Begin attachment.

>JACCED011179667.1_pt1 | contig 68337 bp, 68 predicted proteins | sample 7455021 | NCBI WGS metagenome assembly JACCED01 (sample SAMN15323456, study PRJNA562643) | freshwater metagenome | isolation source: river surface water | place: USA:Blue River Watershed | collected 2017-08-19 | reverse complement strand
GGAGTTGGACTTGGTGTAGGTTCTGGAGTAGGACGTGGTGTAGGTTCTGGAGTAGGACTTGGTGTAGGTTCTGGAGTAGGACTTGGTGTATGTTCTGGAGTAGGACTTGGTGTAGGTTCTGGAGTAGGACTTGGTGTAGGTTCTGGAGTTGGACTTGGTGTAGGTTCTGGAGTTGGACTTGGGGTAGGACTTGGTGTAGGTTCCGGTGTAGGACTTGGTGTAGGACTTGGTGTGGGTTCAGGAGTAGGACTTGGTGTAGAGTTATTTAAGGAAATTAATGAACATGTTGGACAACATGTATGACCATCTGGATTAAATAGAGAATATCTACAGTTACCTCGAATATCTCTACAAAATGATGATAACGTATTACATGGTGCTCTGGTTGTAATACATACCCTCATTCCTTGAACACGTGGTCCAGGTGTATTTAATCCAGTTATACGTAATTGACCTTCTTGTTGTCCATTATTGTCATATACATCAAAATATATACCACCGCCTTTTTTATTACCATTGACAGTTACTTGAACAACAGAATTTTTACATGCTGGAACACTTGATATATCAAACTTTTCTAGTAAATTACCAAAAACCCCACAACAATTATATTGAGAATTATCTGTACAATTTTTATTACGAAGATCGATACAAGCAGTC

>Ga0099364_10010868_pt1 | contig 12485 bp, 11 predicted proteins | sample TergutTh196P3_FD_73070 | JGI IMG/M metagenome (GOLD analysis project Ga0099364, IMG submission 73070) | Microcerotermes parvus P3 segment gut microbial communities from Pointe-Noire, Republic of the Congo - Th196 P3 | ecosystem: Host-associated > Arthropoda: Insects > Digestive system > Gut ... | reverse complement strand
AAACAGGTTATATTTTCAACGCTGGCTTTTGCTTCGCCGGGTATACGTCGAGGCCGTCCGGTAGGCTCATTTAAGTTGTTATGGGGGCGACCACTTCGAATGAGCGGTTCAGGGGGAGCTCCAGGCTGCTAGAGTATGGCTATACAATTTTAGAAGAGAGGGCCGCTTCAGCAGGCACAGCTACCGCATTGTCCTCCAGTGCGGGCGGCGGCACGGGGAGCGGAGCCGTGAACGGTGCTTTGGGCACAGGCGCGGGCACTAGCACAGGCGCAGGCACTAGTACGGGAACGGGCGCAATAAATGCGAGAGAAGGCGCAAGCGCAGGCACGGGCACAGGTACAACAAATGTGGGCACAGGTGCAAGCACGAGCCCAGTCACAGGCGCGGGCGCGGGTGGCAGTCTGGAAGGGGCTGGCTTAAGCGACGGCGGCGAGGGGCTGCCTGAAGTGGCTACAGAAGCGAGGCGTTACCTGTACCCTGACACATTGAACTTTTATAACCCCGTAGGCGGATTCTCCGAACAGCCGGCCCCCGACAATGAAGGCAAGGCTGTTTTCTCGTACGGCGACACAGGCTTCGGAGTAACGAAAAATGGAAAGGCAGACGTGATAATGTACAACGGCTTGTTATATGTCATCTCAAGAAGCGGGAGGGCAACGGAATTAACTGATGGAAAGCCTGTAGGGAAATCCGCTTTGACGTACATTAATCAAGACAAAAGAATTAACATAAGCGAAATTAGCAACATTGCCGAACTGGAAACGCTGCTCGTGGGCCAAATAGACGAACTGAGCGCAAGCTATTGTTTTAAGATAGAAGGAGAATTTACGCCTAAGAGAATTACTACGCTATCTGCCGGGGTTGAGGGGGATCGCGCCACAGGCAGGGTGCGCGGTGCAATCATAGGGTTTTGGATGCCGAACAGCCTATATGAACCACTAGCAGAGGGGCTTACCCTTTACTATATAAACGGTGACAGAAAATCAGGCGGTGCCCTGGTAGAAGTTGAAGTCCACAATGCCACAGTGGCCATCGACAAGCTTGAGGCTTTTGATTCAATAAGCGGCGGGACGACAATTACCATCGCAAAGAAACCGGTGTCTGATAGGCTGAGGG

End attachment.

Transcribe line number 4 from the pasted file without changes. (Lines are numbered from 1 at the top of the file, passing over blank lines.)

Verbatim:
AAACAGGTTATATTTTCAACGCTGGCTTTTGCTTCGCCGGGTATACGTCGAGGCCGTCCGGTAGGCTCATTTAAGTTGTTATGGGGGCGACCACTTCGAATGAGCGGTTCAGGGGGAGCTCCAGGCTGCTAGAGTATGGCTATACAATTTTAGAAGAGAGGGCCGCTTCAGCAGGCACAGCTACCGCATTGTCCTCCAGTGCGGGCGGCGGCACGGGGAGCGGAGCCGTGAACGGTGCTTTGGGCACAGGCGCGGGCACTAGCACAGGCGCAGGCACTAGTACGGGAACGGGCGCAATAAATGCGAGAGAAGGCGCAAGCGCAGGCACGGGCACAGGTACAACAAATGTGGGCACAGGTGCAAGCACGAGCCCAGTCACAGGCGCGGGCGCGGGTGGCAGTCTGGAAGGGGCTGGCTTAAGCGACGGCGGCGAGGGGCTGCCTGAAGTGGCTACAGAAGCGAGGCGTTACCTGTACCCTGACACATTGAACTTTTATAACCCCGTAGGCGGATTCTCCGAACAGCCGGCCCCCGACAATGAAGGCAAGGCTGTTTTCTCGTACGGCGACACAGGCTTCGGAGTAACGAAAAATGGAAAGGCAGACGTGATAATGTACAACGGCTTGTTATATGTCATCTCAAGAAGCGGGAGGGCAACGGAATTAACTGATGGAAAGCCTGTAGGGAAATCCGCTTTGACGTACATTAATCAAGACAAAAGAATTAACATAAGCGAAATTAGCAACATTGCCGAACTGGAAACGCTGCTCGTGGGCCAAATAGACGAACTGAGCGCAAGCTATTGTTTTAAGATAGAAGGAGAATTTACGCCTAAGAGAATTACTACGCTATCTGCCGGGGTTGAGGGGGATCGCGCCACAGGCAGGGTGCGCGGTGCAATCATAGGGTTTTGGATGCCGAACAGCCTATATGAACCACTAGCAGAGGGGCTTACCCTTTACTATATAAACGGTGACAGAAAATCAGGCGGTGCCCTGGTAGAAGTTGAAGTCCACAATGCCACAGTGGCCATCGACAAGCTTGAGGCTTTTGATTCAATAAGCGGCGGGACGACAATTACCATCGCAAAGAAACCGGTGTCTGATAGGCTGAGGG